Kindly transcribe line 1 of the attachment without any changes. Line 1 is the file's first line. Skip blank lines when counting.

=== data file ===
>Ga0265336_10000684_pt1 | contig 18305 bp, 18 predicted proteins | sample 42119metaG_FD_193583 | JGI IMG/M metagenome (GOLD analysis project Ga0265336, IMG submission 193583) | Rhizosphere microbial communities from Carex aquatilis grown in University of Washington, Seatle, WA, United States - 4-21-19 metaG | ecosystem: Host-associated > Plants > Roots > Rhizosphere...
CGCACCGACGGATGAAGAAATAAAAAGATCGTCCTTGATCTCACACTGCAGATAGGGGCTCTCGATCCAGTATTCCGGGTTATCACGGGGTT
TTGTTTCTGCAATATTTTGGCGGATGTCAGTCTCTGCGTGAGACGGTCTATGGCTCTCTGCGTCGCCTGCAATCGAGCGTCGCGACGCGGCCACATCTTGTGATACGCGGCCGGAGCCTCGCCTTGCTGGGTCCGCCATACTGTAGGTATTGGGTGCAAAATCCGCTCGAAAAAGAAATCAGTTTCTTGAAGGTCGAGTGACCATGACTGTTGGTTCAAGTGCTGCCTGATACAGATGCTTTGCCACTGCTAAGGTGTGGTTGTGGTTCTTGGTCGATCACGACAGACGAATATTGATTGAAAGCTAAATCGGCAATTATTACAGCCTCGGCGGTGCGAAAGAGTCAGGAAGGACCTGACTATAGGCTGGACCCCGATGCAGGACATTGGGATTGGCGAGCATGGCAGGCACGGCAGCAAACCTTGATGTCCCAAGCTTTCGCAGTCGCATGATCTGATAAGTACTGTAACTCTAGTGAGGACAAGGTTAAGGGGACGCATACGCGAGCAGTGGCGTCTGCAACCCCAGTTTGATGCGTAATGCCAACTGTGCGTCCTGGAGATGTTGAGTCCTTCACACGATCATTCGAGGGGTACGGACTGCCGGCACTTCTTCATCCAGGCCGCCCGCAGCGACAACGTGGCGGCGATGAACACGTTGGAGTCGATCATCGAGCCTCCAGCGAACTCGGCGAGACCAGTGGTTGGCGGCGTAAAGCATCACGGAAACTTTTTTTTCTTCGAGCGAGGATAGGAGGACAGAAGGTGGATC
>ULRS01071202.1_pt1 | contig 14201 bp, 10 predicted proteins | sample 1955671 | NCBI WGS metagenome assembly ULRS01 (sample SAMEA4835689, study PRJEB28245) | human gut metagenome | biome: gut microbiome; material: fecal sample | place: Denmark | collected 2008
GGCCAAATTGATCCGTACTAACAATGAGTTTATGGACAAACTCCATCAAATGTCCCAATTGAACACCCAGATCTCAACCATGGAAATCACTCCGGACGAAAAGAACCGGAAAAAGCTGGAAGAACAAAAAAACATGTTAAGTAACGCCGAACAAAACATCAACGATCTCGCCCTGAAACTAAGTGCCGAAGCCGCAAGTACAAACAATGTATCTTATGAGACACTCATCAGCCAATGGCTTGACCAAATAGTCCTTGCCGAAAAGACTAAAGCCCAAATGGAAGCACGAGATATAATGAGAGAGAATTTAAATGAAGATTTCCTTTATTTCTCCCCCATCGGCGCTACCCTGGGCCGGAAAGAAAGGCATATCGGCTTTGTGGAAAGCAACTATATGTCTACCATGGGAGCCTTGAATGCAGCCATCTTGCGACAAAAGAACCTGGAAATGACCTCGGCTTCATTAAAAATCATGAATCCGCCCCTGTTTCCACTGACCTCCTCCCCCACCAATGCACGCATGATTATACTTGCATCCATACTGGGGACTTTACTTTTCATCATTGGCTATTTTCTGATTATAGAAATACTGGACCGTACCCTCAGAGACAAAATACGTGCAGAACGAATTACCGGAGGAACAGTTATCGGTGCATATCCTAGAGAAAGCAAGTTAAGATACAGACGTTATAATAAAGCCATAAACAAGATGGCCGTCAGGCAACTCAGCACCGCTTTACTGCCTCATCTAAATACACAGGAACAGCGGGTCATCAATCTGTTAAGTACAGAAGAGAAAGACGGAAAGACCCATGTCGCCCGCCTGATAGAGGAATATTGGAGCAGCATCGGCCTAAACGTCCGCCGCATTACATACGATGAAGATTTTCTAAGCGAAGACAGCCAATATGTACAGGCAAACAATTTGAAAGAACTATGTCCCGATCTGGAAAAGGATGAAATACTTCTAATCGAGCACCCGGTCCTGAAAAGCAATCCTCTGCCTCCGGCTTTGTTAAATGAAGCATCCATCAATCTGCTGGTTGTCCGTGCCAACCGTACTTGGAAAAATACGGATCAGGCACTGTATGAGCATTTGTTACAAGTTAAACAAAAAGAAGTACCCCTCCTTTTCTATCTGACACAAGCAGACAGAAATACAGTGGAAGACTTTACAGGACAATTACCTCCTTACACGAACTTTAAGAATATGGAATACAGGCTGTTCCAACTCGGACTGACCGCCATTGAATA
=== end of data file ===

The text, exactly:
>Ga0265336_10000684_pt1 | contig 18305 bp, 18 predicted proteins | sample 42119metaG_FD_193583 | JGI IMG/M metagenome (GOLD analysis project Ga0265336, IMG submission 193583) | Rhizosphere microbial communities from Carex aquatilis grown in University of Washington, Seatle, WA, United States - 4-21-19 metaG | ecosystem: Host-associated > Plants > Roots > Rhizosphere...